West imposes new sanctions three years after Belarus crackdown
Western powers on Wednesday imposed new sanctions on Belarus three years after mass pro-democracy protests crushed by strongman President Alexander Lukashenko, whose government lashed out at criticism on the anniversary.
Lukashenko, an ally of Moscow who has ruled Belarus since 1994, was widely accused of falsifying the results of the August 9, 2020 election to give himself a sixth term.
The fallout led to the biggest protests in recent Belarusian history that were put down with force. Three years on, nearly 1,500 people are in jail and tens of thousands more have fled the country.
The United States, which already has sweeping sanctions on Belarus, said it was taking further action including against state carrier Belavia, making business dealings with the airline a crime, and blacklisting a tobacco mogul close to Lukashenko.
The State Department said it was also banning visas to 101 Belarusian officials, judges and others accused of subverting democracy.
“The United States continues to stand with the brave people of Belarus as they seek a country grounded in the rule of law, respect for human rights and an accountable, democratically elected government,” Secretary of State Antony Blinken said in a statement.
State Department spokesman Matthew Miller renewed support for exiled Belarusian opposition leader Svetlana Tikhanovskaya and activists who are pressing for “free and fair elections and a peaceful and sovereign Belarus.”
In coordinated action, Canada announced new sanctions and said there were parallel actions planned from the European Union, Britain and New Zealand.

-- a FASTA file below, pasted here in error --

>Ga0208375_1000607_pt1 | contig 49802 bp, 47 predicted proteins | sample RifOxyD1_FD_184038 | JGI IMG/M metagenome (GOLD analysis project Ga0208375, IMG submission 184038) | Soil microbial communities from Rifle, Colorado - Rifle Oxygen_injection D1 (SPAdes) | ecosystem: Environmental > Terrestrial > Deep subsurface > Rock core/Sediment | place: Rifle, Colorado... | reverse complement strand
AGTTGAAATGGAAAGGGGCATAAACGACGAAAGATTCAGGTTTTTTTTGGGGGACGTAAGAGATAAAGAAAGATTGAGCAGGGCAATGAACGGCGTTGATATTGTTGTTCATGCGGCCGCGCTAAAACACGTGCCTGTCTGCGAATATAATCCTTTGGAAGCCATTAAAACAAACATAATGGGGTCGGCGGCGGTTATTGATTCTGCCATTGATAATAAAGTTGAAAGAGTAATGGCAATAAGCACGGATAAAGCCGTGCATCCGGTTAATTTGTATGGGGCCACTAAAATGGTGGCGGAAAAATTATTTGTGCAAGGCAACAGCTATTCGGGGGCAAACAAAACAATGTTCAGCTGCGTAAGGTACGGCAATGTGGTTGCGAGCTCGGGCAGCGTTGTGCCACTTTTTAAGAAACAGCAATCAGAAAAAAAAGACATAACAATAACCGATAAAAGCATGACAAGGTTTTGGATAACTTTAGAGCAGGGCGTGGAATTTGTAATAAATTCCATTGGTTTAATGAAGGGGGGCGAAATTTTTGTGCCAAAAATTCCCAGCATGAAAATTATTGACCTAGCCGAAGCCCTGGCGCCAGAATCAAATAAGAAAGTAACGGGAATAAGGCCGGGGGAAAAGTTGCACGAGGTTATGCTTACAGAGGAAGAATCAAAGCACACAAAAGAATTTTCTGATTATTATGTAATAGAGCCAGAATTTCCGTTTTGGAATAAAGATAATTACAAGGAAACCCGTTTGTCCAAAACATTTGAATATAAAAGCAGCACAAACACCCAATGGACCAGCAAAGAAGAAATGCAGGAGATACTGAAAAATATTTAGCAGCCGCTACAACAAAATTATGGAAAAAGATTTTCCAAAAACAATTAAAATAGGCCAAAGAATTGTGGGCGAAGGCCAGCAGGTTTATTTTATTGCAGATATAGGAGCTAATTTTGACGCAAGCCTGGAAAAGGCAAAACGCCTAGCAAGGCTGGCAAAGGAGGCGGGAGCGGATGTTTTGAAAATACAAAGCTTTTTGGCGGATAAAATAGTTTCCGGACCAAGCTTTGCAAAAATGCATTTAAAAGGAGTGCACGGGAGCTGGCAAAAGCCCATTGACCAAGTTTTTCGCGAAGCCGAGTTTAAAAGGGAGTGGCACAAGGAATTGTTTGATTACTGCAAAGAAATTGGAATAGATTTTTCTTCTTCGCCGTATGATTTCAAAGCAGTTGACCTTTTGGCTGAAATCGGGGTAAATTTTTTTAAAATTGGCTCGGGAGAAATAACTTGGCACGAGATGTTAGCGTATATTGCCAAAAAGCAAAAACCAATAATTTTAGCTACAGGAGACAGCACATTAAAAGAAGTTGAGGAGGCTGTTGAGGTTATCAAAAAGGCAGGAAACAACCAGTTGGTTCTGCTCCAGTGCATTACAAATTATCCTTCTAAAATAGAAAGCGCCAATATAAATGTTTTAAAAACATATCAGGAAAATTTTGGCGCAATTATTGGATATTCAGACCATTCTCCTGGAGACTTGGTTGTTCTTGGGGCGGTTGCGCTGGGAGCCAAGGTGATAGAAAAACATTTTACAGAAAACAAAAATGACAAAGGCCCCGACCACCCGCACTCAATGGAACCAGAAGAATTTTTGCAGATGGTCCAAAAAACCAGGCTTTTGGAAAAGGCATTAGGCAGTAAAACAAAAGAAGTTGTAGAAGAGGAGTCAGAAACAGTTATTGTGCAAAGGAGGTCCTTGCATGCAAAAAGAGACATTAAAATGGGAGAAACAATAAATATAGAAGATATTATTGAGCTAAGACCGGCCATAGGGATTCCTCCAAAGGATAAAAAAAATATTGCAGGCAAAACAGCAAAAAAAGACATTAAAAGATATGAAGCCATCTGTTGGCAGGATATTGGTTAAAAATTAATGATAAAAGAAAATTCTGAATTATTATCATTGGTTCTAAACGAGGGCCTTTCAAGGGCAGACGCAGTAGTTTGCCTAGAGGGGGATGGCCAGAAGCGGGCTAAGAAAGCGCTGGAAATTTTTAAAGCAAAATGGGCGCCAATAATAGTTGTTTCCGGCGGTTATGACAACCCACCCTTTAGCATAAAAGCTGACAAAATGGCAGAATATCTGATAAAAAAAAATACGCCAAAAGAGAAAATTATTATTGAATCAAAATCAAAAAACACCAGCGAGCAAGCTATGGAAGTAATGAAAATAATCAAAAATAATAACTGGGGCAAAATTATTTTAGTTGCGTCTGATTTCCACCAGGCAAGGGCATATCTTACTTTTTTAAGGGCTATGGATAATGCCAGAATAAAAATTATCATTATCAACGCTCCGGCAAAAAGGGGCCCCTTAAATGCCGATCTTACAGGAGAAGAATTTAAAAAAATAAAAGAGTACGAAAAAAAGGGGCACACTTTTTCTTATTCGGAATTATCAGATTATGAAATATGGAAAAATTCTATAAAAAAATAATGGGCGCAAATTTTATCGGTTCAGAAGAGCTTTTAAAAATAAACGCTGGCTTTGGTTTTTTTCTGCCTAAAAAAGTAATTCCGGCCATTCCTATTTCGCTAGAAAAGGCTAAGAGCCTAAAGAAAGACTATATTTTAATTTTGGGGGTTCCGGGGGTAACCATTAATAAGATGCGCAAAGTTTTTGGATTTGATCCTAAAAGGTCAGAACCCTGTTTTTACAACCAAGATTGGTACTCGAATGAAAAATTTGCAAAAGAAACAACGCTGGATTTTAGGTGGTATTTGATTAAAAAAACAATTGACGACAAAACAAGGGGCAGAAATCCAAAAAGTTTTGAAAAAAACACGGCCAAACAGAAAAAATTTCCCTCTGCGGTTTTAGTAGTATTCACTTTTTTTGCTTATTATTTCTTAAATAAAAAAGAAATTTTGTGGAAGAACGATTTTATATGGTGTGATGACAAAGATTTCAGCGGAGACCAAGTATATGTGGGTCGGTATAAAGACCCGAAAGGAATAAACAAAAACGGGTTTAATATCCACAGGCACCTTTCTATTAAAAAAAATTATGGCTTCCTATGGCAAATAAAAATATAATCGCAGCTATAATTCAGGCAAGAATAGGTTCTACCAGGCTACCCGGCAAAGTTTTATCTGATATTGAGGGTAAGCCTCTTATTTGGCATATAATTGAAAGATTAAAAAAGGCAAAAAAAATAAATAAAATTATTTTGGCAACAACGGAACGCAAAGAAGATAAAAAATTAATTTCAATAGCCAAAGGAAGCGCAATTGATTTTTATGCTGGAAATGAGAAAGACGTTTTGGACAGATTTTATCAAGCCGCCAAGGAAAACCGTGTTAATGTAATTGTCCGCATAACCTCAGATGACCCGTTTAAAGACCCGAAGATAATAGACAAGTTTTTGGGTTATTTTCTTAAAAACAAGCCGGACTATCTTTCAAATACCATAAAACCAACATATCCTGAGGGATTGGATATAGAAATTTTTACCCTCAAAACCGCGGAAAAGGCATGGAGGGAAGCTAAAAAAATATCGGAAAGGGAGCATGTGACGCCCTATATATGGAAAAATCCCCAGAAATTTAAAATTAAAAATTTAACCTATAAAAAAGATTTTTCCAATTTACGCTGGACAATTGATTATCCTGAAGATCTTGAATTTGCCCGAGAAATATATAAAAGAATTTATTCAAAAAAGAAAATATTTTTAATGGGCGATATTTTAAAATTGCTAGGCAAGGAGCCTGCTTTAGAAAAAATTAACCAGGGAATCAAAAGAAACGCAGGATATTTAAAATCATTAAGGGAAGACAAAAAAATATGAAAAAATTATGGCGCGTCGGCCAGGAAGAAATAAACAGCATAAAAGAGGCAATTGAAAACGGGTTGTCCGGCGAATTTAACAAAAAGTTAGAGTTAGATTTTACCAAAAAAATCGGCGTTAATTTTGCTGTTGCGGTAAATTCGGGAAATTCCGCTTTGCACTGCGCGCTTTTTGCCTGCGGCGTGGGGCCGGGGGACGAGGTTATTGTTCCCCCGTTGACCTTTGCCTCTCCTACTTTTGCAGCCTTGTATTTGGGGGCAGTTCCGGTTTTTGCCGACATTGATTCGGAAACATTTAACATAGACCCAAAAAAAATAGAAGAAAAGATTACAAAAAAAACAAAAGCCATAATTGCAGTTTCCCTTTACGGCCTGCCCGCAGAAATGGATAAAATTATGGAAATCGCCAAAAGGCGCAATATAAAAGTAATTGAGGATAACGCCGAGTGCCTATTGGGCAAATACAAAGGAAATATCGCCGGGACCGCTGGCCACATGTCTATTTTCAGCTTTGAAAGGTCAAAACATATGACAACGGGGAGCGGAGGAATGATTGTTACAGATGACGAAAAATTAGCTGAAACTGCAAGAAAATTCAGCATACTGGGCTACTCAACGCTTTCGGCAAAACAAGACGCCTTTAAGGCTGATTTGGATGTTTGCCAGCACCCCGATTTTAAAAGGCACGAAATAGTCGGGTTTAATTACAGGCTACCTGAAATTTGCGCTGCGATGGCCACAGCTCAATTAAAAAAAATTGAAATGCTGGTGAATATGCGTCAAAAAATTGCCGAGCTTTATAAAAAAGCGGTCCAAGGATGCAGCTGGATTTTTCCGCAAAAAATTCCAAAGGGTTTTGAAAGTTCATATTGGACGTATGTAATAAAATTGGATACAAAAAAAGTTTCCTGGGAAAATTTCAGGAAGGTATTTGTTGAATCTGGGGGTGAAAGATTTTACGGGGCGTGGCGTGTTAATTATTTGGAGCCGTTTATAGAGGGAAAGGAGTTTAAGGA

“There can be no impunity for human rights abusers, and the Belarusian regime’s support for the Russian leadership’s brazen acts will not go unpunished,” Canadian Foreign Minister Melanie Joly said.
Lukashenko has allowed Russia to use Belarusian territory to attack Ukraine.
- ‘Hackneyed false accusations’ –
Three years on, Minsk appeared defiant.
“Despite illegal sanctions, the closing of airspace and blocking of borders, information pressure, provocations from some EU members, Belarus has been able to retain and strengthen its statehood,” the Belarusian foreign ministry said in a statement.
It accused the EU of pursuing an “aggressive policy” and called on it to recognize Lukashenko as the winner of the 2020 election.
Minsk said EU officials were using the anniversary of the vote for “hackneyed false accusations against Belarus.”
Earlier, EU foreign policy chief Josep Borrell commemorated the protests that were suppressed with “extreme brutality.”
“Today, three years later, the situation is worse than ever for those who dare to voice any criticism of the system,” he said in a statement.
According to rights group Viasna, there are 1,494 political prisoners in Belarus.
Borrell also said that Minsk has become a “threat to regional and international security” and an “accomplice” to Russia’s war in Ukraine.
“This complicity has allowed the illegal deportation of Ukrainian children by Russia to the Belarusian territory,” Borrell said.
He also said the EU was “worried” about Belarus hosting Russian Wagner fighters, who staged a short-lived rebellion against Russia’s military leadership.
Borrell said the EU will “continue putting pressure on the Belarusian regime as long as needed” and “supports the efforts of the Belarusian democratic movement.”
©️ Agence France-Presse